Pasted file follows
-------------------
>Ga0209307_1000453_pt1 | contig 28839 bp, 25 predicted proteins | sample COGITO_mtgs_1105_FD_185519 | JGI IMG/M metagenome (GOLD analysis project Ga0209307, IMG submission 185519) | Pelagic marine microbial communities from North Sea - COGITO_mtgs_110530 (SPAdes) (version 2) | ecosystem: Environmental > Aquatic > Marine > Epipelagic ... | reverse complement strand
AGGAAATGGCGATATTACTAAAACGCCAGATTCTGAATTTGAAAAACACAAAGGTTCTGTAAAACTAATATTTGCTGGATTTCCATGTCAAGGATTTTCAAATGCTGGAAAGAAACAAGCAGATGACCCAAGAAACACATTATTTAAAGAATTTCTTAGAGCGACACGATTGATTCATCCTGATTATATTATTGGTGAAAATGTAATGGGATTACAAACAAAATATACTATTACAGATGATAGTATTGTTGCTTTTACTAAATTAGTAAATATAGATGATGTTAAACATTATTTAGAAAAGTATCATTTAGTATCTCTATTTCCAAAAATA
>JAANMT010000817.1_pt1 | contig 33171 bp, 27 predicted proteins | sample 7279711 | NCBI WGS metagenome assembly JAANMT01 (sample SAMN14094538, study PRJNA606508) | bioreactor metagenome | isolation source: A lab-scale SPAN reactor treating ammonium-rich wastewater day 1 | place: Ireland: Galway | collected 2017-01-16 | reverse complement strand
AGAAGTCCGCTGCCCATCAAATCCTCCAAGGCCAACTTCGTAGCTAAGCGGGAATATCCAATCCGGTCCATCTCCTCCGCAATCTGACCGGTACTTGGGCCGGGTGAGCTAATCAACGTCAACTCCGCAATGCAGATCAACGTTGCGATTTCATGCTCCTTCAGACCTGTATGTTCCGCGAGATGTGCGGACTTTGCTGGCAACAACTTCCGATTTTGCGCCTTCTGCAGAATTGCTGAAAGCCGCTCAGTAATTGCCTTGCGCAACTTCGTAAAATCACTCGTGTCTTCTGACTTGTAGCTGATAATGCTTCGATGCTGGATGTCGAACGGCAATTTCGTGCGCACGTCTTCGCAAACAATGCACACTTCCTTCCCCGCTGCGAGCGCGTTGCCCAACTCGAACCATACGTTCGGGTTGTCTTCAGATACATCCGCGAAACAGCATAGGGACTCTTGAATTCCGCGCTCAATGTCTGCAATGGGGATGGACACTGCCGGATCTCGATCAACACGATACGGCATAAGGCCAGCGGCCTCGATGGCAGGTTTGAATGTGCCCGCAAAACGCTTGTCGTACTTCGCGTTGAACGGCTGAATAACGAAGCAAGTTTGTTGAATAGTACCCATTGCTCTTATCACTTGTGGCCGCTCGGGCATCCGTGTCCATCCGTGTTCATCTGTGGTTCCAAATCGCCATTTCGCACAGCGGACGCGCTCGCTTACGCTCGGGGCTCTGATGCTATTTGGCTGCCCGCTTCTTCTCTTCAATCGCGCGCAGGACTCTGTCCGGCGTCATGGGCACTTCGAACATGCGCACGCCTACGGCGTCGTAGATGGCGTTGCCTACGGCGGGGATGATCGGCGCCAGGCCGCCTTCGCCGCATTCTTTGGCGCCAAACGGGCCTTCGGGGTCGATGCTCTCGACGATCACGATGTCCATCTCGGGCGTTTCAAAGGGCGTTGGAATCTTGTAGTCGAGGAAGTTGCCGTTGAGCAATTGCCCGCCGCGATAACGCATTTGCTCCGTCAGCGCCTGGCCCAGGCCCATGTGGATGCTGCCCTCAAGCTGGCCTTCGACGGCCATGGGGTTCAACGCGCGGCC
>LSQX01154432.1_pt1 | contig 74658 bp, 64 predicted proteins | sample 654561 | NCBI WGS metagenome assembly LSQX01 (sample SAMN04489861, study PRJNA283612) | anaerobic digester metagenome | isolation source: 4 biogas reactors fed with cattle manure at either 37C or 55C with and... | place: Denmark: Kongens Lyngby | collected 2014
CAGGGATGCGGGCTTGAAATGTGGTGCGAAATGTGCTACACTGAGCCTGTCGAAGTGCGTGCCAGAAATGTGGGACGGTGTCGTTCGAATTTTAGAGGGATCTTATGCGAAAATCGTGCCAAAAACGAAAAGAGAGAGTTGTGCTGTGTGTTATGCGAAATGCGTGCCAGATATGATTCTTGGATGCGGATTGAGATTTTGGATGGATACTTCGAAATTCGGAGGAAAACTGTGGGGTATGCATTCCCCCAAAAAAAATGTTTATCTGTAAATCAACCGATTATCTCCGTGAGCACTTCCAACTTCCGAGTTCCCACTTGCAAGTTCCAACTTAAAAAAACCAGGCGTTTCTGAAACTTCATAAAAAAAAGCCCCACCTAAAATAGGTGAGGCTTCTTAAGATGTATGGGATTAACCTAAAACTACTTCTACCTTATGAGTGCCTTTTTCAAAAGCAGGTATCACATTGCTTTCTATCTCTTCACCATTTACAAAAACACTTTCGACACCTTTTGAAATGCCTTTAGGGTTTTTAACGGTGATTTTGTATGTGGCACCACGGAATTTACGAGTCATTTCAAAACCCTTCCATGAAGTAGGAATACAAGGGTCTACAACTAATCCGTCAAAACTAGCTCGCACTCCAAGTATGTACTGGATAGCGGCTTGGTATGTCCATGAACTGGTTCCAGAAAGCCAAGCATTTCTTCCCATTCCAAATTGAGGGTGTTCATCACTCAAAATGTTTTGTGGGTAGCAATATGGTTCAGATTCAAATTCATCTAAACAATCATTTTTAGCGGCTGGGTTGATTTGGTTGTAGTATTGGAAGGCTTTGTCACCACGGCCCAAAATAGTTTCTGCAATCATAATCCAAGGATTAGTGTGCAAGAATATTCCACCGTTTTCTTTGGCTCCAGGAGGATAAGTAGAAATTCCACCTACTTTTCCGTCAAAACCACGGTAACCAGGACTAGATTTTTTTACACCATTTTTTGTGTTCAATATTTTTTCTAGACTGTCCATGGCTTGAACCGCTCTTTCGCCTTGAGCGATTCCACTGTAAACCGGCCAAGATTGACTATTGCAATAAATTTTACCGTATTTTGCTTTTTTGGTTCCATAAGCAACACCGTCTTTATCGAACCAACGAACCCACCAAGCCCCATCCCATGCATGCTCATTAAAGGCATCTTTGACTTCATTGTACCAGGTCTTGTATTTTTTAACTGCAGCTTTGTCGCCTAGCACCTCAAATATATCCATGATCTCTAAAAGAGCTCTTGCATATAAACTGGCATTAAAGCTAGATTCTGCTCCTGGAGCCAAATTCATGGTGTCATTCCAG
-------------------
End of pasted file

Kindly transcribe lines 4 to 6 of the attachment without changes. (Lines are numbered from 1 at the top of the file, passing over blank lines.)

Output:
AGAAGTCCGCTGCCCATCAAATCCTCCAAGGCCAACTTCGTAGCTAAGCGGGAATATCCAATCCGGTCCATCTCCTCCGCAATCTGACCGGTACTTGGGCCGGGTGAGCTAATCAACGTCAACTCCGCAATGCAGATCAACGTTGCGATTTCATGCTCCTTCAGACCTGTATGTTCCGCGAGATGTGCGGACTTTGCTGGCAACAACTTCCGATTTTGCGCCTTCTGCAGAATTGCTGAAAGCCGCTCAGTAATTGCCTTGCGCAACTTCGTAAAATCACTCGTGTCTTCTGACTTGTAGCTGATAATGCTTCGATGCTGGATGTCGAACGGCAATTTCGTGCGCACGTCTTCGCAAACAATGCACACTTCCTTCCCCGCTGCGAGCGCGTTGCCCAACTCGAACCATACGTTCGGGTTGTCTTCAGATACATCCGCGAAACAGCATAGGGACTCTTGAATTCCGCGCTCAATGTCTGCAATGGGGATGGACACTGCCGGATCTCGATCAACACGATACGGCATAAGGCCAGCGGCCTCGATGGCAGGTTTGAATGTGCCCGCAAAACGCTTGTCGTACTTCGCGTTGAACGGCTGAATAACGAAGCAAGTTTGTTGAATAGTACCCATTGCTCTTATCACTTGTGGCCGCTCGGGCATCCGTGTCCATCCGTGTTCATCTGTGGTTCCAAATCGCCATTTCGCACAGCGGACGCGCTCGCTTACGCTCGGGGCTCTGATGCTATTTGGCTGCCCGCTTCTTCTCTTCAATCGCGCGCAGGACTCTGTCCGGCGTCATGGGCACTTCGAACATGCGCACGCCTACGGCGTCGTAGATGGCGTTGCCTACGGCGGGGATGATCGGCGCCAGGCCGCCTTCGCCGCATTCTTTGGCGCCAAACGGGCCTTCGGGGTCGATGCTCTCGACGATCACGATGTCCATCTCGGGCGTTTCAAAGGGCGTTGGAATCTTGTAGTCGAGGAAGTTGCCGTTGAGCAATTGCCCGCCGCGATAACGCATTTGCTCCGTCAGCGCCTGGCCCAGGCCCATGTGGATGCTGCCCTCAAGCTGGCCTTCGACGGCCATGGGGTTCAACGCGCGGCC
>LSQX01154432.1_pt1 | contig 74658 bp, 64 predicted proteins | sample 654561 | NCBI WGS metagenome assembly LSQX01 (sample SAMN04489861, study PRJNA283612) | anaerobic digester metagenome | isolation source: 4 biogas reactors fed with cattle manure at either 37C or 55C with and... | place: Denmark: Kongens Lyngby | collected 2014
CAGGGATGCGGGCTTGAAATGTGGTGCGAAATGTGCTACACTGAGCCTGTCGAAGTGCGTGCCAGAAATGTGGGACGGTGTCGTTCGAATTTTAGAGGGATCTTATGCGAAAATCGTGCCAAAAACGAAAAGAGAGAGTTGTGCTGTGTGTTATGCGAAATGCGTGCCAGATATGATTCTTGGATGCGGATTGAGATTTTGGATGGATACTTCGAAATTCGGAGGAAAACTGTGGGGTATGCATTCCCCCAAAAAAAATGTTTATCTGTAAATCAACCGATTATCTCCGTGAGCACTTCCAACTTCCGAGTTCCCACTTGCAAGTTCCAACTTAAAAAAACCAGGCGTTTCTGAAACTTCATAAAAAAAAGCCCCACCTAAAATAGGTGAGGCTTCTTAAGATGTATGGGATTAACCTAAAACTACTTCTACCTTATGAGTGCCTTTTTCAAAAGCAGGTATCACATTGCTTTCTATCTCTTCACCATTTACAAAAACACTTTCGACACCTTTTGAAATGCCTTTAGGGTTTTTAACGGTGATTTTGTATGTGGCACCACGGAATTTACGAGTCATTTCAAAACCCTTCCATGAAGTAGGAATACAAGGGTCTACAACTAATCCGTCAAAACTAGCTCGCACTCCAAGTATGTACTGGATAGCGGCTTGGTATGTCCATGAACTGGTTCCAGAAAGCCAAGCATTTCTTCCCATTCCAAATTGAGGGTGTTCATCACTCAAAATGTTTTGTGGGTAGCAATATGGTTCAGATTCAAATTCATCTAAACAATCATTTTTAGCGGCTGGGTTGATTTGGTTGTAGTATTGGAAGGCTTTGTCACCACGGCCCAAAATAGTTTCTGCAATCATAATCCAAGGATTAGTGTGCAAGAATATTCCACCGTTTTCTTTGGCTCCAGGAGGATAAGTAGAAATTCCACCTACTTTTCCGTCAAAACCACGGTAACCAGGACTAGATTTTTTTACACCATTTTTTGTGTTCAATATTTTTTCTAGACTGTCCATGGCTTGAACCGCTCTTTCGCCTTGAGCGATTCCACTGTAAACCGGCCAAGATTGACTATTGCAATAAATTTTACCGTATTTTGCTTTTTTGGTTCCATAAGCAACACCGTCTTTATCGAACCAACGAACCCACCAAGCCCCATCCCATGCATGCTCATTAAAGGCATCTTTGACTTCATTGTACCAGGTCTTGTATTTTTTAACTGCAGCTTTGTCGCCTAGCACCTCAAATATATCCATGATCTCTAAAAGAGCTCTTGCATATAAACTGGCATTAAAGCTAGATTCTGCTCCTGGAGCCAAATTCATGGTGTCATTCCAG